If this is one of your use cases, you will need to introduce an additional layer of synchronization.

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3  
Even a ConcurrentHashMap doesn't necessarily make everything safe and correct magically. For example, if two entries in the map must be stored or retrieved atomically, external synchronization is still needed. –  JB Nizet Jul 29 '12 at 16:38
1  
@JBNizet Of course - reading the question, I thought atomicity was not required but I'll edit accordingly. –  assylias Jul 29 '12 at 16:40
    
@JBNizet And hopefully this is an exercise - if not I'd like to know the name of the bank ;-) –  assylias Jul 29 '12 at 16:42
    
I had the same impression, but wasn't 100% sure. The conclusion of your answer made me a little bit frightened. Maybe it's me, but I read it as: use a ConcurrentHashMap, and whatever you might do in the rest of the code, it will be correct. +1, though. –  JB Nizet Jul 29 '12 at 16:43
    
@JBNizet That was a fair comment. –  assylias Jul 29 '12 at 16:45

You can't. All the methods of HashTable are synchronized. See the Javadoc. Use a HashMap, or, if you need thread safety, which you didn't mention, ConcurrentHashMap.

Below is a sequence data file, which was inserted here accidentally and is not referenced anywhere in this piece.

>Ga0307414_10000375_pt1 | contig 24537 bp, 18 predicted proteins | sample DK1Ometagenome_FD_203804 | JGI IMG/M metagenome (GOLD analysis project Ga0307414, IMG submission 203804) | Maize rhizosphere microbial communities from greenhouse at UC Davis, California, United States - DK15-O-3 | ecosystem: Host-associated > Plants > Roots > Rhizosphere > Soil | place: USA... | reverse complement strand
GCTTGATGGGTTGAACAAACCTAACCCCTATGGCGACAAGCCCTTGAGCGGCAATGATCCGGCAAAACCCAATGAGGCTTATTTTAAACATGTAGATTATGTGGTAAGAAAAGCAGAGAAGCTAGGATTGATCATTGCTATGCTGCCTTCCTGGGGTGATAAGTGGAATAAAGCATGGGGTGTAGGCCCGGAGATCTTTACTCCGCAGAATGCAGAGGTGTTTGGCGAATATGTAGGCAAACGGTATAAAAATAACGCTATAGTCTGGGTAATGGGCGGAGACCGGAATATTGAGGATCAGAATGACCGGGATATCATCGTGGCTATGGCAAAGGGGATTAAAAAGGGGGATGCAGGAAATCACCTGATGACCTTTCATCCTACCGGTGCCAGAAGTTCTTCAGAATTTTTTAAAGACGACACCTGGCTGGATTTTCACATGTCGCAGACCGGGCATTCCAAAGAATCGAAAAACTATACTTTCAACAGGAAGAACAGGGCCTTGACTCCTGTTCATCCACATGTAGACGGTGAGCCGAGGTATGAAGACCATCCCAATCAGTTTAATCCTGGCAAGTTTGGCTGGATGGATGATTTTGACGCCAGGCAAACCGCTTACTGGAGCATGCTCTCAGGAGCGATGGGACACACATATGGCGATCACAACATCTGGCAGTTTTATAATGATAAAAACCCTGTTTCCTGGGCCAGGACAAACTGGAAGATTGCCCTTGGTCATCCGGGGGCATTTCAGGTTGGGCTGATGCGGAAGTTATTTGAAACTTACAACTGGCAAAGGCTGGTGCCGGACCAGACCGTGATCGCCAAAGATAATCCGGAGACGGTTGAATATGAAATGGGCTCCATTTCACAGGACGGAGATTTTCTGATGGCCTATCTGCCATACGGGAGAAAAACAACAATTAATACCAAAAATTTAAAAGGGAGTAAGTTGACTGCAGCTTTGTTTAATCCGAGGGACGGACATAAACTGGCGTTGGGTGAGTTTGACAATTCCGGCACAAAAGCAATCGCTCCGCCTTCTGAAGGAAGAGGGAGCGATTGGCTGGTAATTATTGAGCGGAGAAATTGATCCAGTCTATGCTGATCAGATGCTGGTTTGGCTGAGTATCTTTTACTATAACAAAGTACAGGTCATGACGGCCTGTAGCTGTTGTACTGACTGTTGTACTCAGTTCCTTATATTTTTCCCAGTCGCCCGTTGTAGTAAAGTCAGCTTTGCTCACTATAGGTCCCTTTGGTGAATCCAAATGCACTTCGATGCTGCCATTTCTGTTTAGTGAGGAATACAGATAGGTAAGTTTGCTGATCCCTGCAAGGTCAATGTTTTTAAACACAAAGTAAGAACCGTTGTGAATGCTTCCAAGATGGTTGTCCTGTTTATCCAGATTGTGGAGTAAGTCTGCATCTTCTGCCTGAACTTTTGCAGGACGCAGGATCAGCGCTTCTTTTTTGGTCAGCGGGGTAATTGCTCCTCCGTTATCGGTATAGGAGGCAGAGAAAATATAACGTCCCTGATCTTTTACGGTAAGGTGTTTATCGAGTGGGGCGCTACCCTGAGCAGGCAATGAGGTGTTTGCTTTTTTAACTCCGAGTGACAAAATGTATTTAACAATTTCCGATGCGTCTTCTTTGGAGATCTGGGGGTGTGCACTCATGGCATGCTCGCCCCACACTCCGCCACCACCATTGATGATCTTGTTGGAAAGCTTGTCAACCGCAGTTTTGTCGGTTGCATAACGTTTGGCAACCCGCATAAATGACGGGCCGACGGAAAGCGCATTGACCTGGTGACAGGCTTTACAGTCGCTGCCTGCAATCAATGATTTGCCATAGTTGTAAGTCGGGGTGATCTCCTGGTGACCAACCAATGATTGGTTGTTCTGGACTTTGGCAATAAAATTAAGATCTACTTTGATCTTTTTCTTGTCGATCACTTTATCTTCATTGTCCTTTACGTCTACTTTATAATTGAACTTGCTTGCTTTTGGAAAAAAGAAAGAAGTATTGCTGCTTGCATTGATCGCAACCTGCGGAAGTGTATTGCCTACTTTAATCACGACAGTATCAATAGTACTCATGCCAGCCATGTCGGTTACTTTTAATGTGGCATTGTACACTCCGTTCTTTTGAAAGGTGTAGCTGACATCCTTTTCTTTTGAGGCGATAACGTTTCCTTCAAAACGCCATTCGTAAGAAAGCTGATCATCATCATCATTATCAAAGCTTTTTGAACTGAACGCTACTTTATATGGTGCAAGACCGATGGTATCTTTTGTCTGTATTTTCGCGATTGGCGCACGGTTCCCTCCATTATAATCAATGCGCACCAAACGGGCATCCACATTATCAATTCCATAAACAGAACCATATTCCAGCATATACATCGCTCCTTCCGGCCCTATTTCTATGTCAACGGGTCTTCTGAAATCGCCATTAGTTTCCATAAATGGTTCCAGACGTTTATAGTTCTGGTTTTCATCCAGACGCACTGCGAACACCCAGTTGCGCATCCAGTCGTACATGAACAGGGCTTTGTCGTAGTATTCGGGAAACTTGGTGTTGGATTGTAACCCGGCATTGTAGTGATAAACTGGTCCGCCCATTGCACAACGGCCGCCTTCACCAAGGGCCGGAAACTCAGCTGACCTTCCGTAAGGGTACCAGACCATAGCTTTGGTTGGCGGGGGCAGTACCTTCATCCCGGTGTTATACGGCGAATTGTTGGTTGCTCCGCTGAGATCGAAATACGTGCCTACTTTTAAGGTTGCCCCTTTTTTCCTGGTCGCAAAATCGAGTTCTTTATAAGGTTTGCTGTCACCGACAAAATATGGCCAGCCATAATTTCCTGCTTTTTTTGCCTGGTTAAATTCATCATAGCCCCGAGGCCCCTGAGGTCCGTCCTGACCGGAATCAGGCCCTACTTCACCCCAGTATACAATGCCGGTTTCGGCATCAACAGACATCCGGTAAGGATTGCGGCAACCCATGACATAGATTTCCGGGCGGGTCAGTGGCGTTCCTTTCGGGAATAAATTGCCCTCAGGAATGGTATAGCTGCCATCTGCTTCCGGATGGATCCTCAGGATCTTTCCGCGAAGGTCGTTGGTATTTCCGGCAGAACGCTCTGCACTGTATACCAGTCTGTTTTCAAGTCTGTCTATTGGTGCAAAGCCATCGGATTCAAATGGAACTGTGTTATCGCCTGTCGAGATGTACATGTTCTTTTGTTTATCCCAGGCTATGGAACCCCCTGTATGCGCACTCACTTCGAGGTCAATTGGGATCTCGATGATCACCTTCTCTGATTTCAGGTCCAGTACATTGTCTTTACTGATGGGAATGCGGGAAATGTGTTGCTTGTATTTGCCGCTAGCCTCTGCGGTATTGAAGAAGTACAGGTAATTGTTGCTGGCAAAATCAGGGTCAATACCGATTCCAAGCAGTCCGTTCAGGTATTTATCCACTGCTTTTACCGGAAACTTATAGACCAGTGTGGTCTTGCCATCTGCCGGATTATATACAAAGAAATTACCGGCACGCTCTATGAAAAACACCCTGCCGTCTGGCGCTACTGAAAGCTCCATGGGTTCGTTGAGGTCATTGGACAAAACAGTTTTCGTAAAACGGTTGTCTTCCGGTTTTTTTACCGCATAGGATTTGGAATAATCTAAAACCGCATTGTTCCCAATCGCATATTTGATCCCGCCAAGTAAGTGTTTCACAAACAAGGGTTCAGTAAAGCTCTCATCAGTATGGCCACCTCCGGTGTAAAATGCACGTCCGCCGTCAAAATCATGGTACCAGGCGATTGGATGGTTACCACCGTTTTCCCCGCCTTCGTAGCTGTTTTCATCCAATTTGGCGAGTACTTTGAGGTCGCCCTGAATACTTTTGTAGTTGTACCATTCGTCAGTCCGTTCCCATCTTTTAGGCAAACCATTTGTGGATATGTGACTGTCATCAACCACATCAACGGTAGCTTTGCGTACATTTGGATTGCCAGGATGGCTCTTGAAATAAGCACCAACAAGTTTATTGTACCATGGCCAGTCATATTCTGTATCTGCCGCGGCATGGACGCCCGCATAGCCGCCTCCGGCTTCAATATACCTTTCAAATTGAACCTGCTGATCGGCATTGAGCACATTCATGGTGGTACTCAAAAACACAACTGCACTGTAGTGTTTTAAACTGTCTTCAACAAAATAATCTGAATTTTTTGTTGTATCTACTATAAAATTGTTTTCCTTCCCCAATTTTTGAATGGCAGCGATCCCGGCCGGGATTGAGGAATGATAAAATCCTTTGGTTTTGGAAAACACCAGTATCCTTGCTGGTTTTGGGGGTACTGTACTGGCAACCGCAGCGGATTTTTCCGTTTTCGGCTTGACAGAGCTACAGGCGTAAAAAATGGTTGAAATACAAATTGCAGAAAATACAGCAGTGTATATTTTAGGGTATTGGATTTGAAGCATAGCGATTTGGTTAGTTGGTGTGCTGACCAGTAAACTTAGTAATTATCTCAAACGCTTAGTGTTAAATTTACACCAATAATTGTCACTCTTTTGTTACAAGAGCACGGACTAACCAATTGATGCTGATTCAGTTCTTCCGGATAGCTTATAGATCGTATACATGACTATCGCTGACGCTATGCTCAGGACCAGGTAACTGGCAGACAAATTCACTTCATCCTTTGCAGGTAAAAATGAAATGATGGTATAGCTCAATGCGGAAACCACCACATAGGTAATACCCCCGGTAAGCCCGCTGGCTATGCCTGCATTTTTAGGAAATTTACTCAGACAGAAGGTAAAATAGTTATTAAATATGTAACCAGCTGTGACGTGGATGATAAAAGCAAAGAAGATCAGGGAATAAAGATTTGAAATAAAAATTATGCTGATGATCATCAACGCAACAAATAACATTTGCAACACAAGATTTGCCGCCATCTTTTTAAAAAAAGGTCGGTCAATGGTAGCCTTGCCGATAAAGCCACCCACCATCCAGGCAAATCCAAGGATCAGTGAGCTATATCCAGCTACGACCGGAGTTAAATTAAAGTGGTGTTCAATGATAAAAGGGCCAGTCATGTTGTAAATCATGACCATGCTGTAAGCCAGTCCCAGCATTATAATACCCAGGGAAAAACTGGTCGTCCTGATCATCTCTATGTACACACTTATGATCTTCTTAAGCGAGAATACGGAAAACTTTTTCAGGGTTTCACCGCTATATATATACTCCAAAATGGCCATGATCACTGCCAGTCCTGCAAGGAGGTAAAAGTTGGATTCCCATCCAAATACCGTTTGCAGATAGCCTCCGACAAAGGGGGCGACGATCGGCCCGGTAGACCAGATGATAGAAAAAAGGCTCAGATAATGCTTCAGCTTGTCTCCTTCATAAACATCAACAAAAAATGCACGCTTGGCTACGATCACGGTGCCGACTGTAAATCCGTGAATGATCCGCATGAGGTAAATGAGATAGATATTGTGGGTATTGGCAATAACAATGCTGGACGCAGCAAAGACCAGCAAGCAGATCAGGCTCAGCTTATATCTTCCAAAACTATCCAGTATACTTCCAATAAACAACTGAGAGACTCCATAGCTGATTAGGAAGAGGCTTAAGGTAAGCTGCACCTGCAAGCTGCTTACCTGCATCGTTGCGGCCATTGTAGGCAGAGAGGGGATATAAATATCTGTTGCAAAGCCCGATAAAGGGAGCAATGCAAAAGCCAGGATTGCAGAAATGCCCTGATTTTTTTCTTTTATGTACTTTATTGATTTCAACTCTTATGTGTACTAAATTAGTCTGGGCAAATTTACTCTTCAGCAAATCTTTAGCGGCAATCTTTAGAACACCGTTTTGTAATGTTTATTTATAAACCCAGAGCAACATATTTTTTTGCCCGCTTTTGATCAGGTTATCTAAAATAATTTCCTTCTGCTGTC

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Have a look at ConcurrentHashMap.

...

A hash table supporting full concurrency of retrievals and adjustable expected concurrency for updates.

...

To parallelize those three lines, you could simply do

String[] users = { "John Doe", "Tom Smith", "Jane Baker" };
for (final String user : users) {
    new Thread() {
        public void run() {
            System.out.println(user + "'s balance: " + balance.get(user));
        }
    }.start();
}

If you in fact have a slightly more complex scenario, I suggest you look into ExecutorService and related classes.

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Perhaps you are using Hashtable over hashmap is because you want to acceas your multithreaded environment. well these synchronized collections are now obsolete because they indeed cant' solve synchronization issues . They had actually atomized adding or rmoving . But they dont adress a simple scenario that in map you will want firstt check whther the key exists before adding.

Collection.synchronozimap() was a step ahead to address concurrency issues.But they too failed in intensive multithreaded environmentt.

ultimately the preferred way is to use concurrent API .They adress some issues like I described above by a method ConcurrentMap.putIfAbsent.

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Collections.synchronizedMap() wasn't a 'step ahead'. It is a way of getting exactly the same behaviour as HashSet from a HashMap. It adds nothing. No progress: no step ahead. –  EJP Jul 29 '12 at 17:08
    
whhhhhhhhhaaatt..!!!! exactly the same behaviour as HashSet from a HashMap. ????//.....can you quote some referance..?. –  Ahmad Jul 29 '12 at 18:24
    
Err, the Javadoc? Can you quote some reference for 'a step ahead'? And given an example 'step'? –  EJP Jul 29 '12 at 23:38